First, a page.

This type of tripartite transaction has become increasingly common with the rise of online shopping. However, since such transactions provide a certain degree of anonymity to the parties involved, they may be used to circumvent the customer due diligence rules for money laundering purposes. New blockchain technologies and cryptocurrencies can also be used in money-laundering schemes. In response to these threats, the European Commission launched in February of this year the EU Blockchain Observatory and Forum to highlight key developments in blockchain technology, promote European actors, and reinforce European engagement with multiple stakeholders involved in blockchain activities and take initiatives to keep them safe. More information can be found here.

In short, the use of a third-party payment service can entail compliance risks. There are of course ways to mitigate the risks. A company using such a service should have its own due diligence procedures and keep records of its customers. It is also advisable for compliance officers to be well versed in the issue of money laundering and the possible sanctions. In addition, all staff who are liable to be involved in these types of transactions should receive the necessary training to be able to spot red flags, such as conflicts of interest. When staff are aware of the risks and able to do a preliminary screening, many compliance shortcomings and potential liability can be avoided.  

Tax consequences

The Ruling Commission has already rendered several decisions with respect to re-invoicing within a corporate group or to unrelated parties (in the framework of supply chain processes). From a tax law point of view, there is nothing wrong with paying an invoice for a third party (be it a natural person or a legal entity), provided the translation has sound and genuine grounds and is not carried out for the purpose of tax evasion.

However, a number of points should be kept in mind when settling an invoice for goods or services provided to another party:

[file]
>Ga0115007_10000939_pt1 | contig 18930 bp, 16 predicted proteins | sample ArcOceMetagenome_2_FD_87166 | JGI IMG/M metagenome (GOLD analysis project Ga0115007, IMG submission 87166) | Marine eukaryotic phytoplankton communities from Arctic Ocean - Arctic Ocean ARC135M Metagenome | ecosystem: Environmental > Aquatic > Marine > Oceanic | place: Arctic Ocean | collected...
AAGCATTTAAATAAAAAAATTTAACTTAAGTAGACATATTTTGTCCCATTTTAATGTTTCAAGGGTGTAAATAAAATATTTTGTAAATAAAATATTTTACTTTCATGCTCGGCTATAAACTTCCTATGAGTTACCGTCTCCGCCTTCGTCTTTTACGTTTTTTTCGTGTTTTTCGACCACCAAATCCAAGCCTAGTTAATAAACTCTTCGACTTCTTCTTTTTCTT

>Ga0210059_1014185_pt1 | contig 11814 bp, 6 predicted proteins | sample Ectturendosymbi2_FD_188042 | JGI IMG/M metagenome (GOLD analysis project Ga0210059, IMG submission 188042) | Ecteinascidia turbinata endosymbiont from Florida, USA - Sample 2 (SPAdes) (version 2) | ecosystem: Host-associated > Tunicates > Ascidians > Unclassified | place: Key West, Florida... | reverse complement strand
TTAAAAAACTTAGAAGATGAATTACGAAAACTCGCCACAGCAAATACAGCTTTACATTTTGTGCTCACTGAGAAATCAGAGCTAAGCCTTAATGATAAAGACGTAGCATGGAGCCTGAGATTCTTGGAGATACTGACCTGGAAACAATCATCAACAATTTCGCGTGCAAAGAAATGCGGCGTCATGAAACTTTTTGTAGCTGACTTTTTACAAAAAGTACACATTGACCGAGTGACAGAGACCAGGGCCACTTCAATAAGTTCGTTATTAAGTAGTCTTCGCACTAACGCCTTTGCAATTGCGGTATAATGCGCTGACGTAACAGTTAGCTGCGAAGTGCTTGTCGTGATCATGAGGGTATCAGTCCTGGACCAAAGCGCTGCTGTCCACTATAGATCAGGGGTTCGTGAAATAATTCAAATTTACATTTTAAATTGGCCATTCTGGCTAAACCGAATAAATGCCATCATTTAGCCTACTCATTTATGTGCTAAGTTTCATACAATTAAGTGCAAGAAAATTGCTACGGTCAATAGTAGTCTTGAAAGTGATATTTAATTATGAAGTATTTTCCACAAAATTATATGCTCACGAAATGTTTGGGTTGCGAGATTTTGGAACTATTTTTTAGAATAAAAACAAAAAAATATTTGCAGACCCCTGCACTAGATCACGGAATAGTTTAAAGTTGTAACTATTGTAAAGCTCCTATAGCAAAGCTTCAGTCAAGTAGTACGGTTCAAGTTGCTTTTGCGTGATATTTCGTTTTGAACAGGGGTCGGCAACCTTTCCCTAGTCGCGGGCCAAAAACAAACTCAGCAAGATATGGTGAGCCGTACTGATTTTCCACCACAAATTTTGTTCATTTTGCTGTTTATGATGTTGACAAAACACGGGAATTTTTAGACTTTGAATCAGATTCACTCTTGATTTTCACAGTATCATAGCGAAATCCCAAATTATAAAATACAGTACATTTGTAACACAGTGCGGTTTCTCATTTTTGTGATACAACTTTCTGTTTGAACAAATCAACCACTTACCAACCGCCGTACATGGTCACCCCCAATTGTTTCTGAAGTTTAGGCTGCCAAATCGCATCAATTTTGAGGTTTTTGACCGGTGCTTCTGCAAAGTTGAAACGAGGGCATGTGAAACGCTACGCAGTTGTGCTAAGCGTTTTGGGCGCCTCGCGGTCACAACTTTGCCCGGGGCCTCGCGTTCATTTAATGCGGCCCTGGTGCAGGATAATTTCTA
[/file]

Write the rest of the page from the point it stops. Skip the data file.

• It is important to make sure that the recipient does not owe taxes or social security contributions. Under certain circumstances (including in the construction and meat processing sectors), the payer can be held personally liable for such arrears. Check www.checkinhoudingsplicht.be to see if the invoice can be settled.
  • Make sure the invoice is genuine and relates to goods or services that were actually provided or delivered. If the invoice is not genuine, it will not be possible to claim back VAT or deduct the cost for corporate tax purposes.
  • Make sure the correct VAT rules are applied to re-invoicing schemes. Depending on the situation, it may or may not be possible to claim input VAT (on invoices paid) or to be held liable for additional output VAT (e.g. VAT was applied to the full amount but this amount was not invoiced);
  • If the full amount is not re-invoiced, the tax authorities may deem the non-invoiced amount to be a non-arm's-length benefit and add it to the payer's corporate tax base. This rule is only applied, however, in the case of re-invoicing to a company that is not located in Belgium. In practice, therefore, it is important to be careful when waiving (in whole or in part) the debts of group or unrelated companies.